You are right on that it is what could be understood when saying this sentence. But until now the only accepted translation to 'springer' is 'running' in english and I will guess there should be another word for 'chasing' in swedish. Google translate gives 'att jaga' and 'att förfölja' among another couple.
What's your native language? I think they run for him is a bit strange in English. It could mean for instance that they run for his sake. They rarely use run for with people the way they do in expressions like run for the hills where the hills is the goal of the running, I think.
There is this expression, the child runs for his mother but that doesn't mean the child runs after the mother, but to her.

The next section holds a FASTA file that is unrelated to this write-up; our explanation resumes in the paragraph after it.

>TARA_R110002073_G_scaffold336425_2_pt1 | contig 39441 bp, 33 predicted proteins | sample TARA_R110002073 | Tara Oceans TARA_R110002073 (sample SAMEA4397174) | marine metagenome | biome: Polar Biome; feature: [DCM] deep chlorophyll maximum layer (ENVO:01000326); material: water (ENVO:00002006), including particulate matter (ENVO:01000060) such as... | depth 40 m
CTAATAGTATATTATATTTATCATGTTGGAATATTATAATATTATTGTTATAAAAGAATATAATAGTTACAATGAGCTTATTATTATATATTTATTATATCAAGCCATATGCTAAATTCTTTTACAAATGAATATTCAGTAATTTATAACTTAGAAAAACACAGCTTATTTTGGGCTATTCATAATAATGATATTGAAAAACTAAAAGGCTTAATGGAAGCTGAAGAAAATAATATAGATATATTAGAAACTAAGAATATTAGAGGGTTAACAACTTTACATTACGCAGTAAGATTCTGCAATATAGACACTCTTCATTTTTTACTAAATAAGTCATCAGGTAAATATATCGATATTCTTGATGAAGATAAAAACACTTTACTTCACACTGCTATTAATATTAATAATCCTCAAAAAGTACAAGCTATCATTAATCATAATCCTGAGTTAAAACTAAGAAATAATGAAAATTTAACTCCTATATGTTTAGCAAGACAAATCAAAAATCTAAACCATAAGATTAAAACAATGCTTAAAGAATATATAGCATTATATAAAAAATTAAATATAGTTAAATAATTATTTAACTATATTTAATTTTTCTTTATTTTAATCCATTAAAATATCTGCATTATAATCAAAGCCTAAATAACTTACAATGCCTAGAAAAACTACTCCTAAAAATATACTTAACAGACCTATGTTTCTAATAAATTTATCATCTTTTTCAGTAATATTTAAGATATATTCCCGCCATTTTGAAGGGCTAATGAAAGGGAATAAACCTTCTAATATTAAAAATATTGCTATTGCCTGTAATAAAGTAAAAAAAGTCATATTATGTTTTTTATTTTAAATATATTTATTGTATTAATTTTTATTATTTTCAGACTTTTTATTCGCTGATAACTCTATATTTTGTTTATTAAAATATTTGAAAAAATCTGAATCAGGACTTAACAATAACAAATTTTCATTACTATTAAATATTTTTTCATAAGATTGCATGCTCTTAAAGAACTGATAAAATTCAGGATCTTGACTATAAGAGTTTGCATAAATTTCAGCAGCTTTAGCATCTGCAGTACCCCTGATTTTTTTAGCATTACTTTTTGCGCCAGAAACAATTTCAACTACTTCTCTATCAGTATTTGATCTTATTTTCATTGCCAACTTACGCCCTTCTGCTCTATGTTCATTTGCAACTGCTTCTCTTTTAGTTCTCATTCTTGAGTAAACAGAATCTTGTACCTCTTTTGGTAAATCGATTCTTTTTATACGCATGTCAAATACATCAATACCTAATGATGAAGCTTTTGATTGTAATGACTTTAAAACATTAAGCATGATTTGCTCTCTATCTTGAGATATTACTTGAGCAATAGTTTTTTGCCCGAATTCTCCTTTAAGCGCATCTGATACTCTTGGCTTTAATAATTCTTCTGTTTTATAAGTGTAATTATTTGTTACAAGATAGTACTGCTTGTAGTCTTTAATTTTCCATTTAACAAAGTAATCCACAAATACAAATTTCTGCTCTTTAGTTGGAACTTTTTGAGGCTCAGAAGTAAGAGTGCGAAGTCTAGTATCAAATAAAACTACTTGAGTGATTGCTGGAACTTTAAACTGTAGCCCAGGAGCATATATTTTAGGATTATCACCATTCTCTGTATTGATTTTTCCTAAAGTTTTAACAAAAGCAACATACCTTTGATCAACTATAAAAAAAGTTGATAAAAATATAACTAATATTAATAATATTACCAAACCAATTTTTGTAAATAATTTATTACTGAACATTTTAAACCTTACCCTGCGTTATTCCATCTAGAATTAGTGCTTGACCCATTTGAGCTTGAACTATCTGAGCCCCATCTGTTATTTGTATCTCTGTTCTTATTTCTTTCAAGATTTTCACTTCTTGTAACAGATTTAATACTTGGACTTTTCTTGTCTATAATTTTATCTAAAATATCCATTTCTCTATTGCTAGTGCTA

PS if you speak Russian, бегут за ним or бегут вслед за ним are both fine here.
That is strange. "The police runs after him" is grammatically incorrect. In American English the singular would be, "The policeman runs after him." The word, police, is a collective noun and is treated as plural - "The police run after him." We Americans are notoriously inconsistent when it comes to conjugation and collective nouns. We say "the press is" instead of "the press are", for example. In this case, it's police = plural.